JUNE 28-29, 2013 21 TAMUZ 5773
"You shall place some of your majesty upon him." (Bemidbar 27:20)
Hashem tells Moshe Rabenu that Yehoshua will be the next leader of the Jewish nation and that he is to give Yehoshua some of his special honor. The Talmud comments that Moshe was commanded to give some of his majesty but not all of his majesty. So Yehoshua was great, but not as great as Moshe.
The elders of that time commented that "the face of Moshe was like the face of the sun and the face of Yehoshua was like the face of the moon. Oh the disgrace of it, oh the shame of it." The great Rabbi called the Chida asks, "What is this shame and disgrace of which the elders speak? What do they despise?"
According to the Midrash, Yehoshua merited the leadership of the nation because he served Moshe faithfully. He also performed such tasks as arranging the benches in the Bet Midrash and sweeping the floor. The elders had been ashamed to perform these mundane tasks, but now they realized that these very tasks had made Yehoshua worthy of the mantle of leadership, and they felt a sense of shame.
Rabbi David Goldwasser illustrates this with an amazing story said by the Sephardic sadik Baba Sali. Baba Sali once said that a certain soldier's life had been saved in the merit of his having cleaned up the Bet Midrash and straightened the chairs when the rest of the troops had finished praying.
What a great merit it would be for all of us if we would volunteer to keep our shuls in order after prayers. Let's grab this opportunity! Shabbat Shalom. Rabbi Reuven Semah
When Pinhas saw the Prince of the tribe of Shim'on doing a sinful act in public, he acted with zealousness and put the sinners to death. By acting with "jealousy" for the sake of Hashem, he stopped the plague from consuming the Jewish people, and was credited with saving the entire nation.
This act of zeal, although the appropriate response during this particular crisis, is not usually the way that Moshe and Aharon led the Jewish people during their years of leadership. We find Moshe almost always praying to Hashem, sometimes falling on his face and tearing his garments, and rarely getting angry at the people. However, there is always something that occurs during a crisis. Even crying out to Hashem and begging Him for His help is a response, in that we recognize the problem and realize there is nothing for us to do. What we don't find is that a problem arises and it's accepted as is, with no reaction at all. In our times, society is constantly putting pressure on our Torah way of life. When a situation becomes unacceptable and leads to a crisis, we must know not only to react, but how to react! Sometimes, what's needed is a soft word, sometimes a cry of anguish and maybe even an isolated act of zeal, but we can't just ignore or accept problems, hoping they will go away. When we see someone stuck on the road, we can either help out ourselves, give him a lift somewhere, or call someone else to help him. However, if we just slow down, rubberneck and see the situation and then do nothing, not only didn't we help out with the problem, we created more traffic problems. Life is like traffic; let's respond rather than rubberneck! Shabbat Shalom. Rabbi Shmuel Choueka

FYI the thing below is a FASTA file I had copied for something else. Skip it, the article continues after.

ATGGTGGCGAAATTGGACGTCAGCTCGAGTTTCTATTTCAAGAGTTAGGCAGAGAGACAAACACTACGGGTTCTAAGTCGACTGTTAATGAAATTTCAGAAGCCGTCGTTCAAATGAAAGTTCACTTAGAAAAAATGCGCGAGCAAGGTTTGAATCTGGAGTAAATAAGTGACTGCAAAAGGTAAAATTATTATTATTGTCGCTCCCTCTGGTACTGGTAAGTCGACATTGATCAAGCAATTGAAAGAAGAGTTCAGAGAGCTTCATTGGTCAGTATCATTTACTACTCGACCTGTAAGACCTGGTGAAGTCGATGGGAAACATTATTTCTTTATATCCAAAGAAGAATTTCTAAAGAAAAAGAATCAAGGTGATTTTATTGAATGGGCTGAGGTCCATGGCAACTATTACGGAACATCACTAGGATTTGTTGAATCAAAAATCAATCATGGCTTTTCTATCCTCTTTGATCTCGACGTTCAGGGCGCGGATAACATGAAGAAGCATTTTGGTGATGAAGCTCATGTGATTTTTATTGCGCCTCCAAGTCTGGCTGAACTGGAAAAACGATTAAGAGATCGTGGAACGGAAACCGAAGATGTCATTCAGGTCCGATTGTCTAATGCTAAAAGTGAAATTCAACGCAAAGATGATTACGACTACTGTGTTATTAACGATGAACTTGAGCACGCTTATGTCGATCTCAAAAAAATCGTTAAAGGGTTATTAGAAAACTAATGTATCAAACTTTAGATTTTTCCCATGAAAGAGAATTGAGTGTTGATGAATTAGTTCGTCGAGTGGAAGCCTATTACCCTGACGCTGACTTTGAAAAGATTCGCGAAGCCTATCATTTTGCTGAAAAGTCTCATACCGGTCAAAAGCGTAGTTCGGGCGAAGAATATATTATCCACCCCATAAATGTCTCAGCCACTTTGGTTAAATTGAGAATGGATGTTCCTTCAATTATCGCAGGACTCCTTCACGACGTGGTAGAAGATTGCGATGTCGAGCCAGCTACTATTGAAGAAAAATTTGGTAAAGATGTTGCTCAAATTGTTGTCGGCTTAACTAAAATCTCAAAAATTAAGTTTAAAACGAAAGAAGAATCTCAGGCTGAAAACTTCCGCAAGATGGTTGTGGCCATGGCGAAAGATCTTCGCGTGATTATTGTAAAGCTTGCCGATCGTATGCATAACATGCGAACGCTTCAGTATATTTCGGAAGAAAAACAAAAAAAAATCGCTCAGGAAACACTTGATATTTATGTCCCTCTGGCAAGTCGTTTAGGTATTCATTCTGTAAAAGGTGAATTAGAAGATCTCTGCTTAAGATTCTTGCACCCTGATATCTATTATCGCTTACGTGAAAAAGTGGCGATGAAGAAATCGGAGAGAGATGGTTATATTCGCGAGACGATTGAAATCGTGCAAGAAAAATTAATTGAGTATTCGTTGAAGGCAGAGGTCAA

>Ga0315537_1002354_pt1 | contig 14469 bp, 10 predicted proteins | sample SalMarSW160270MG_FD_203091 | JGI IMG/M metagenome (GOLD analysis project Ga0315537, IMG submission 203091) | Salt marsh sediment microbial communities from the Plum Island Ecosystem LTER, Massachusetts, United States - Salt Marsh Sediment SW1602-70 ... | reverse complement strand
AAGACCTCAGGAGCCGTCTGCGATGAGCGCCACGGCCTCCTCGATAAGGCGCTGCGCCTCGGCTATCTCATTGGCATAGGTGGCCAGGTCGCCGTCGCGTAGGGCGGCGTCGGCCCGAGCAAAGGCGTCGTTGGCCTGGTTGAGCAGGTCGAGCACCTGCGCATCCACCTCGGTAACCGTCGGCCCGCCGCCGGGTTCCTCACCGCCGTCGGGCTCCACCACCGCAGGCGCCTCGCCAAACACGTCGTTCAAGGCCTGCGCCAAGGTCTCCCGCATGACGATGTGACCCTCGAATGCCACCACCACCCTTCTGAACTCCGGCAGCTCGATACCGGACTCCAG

It is often difficult to decide what to buy when gift-giving occasions arise. The reason for the present may be a special occasion or it may be a show of appreciation for performance above and beyond the call of duty. Sometimes it is just a tangible expression meaning "I am proud to know you" or "Thanks for just being you." In any event, in a society overloaded with consumer products and services, choosing something different and appropriate is a task that requires effort and ingenuity.
A gift item in today's marketplace is called "A Day of Beauty." A gift certificate is delivered in a beautiful package advising the recipient that the giver has arranged for a day of relaxation and pampering at a spa that provides all kinds of physical enhancements to soothe and beautify the tired body. The recipient calls for an appointment and enjoys a visit to a modern-day Shangri-La. Sounds great, doesn't it?
Well, I am not so sure. It is true that we are commanded to take good care of our bodies and to stay healthy and fit, but to devote an entire day to physical pampering could possibly be a little excessive. When our Sages talk of a day of beauty, they refer to a day of spiritual accomplishment; a day of keeping busy with the performance of Hashem's commandments (between man and Hashem as well as between man and man); a day spent increasing our knowledge of Torah; and taking care to stay fit. That is what our wise men would call a beautiful day.
When you schedule your To Do list, you should fill it is (as much as possible) with good deeds and time set aside to study Hashem's Torah. In this way, your day can become "A Day of Beauty" - day in and day out. (One Minute With Yourself - Rabbi Raymond Beyda)
A quick tip to boost the power of your prayer. Hazal tell us (Masechet Baba Kama Daf 92A) that Hashem loves the tefilot of one Jew for another so much that anyone who prays on behalf of a fellow Jew with similar needs will have his prayer answered first. A special service has now begun to provide people with names of others who find themselves in a similar predicament. You can call with complete anonymity and get the name of someone to pray for and give the name of someone that needs our prayers. The name of the service is Kol Hamitpalel. Categories include: Marriage; Income; Health; To have children etc.
Call to 646-279-8712 or email firstname.lastname@example.org (Privacy of email limited by the email address)
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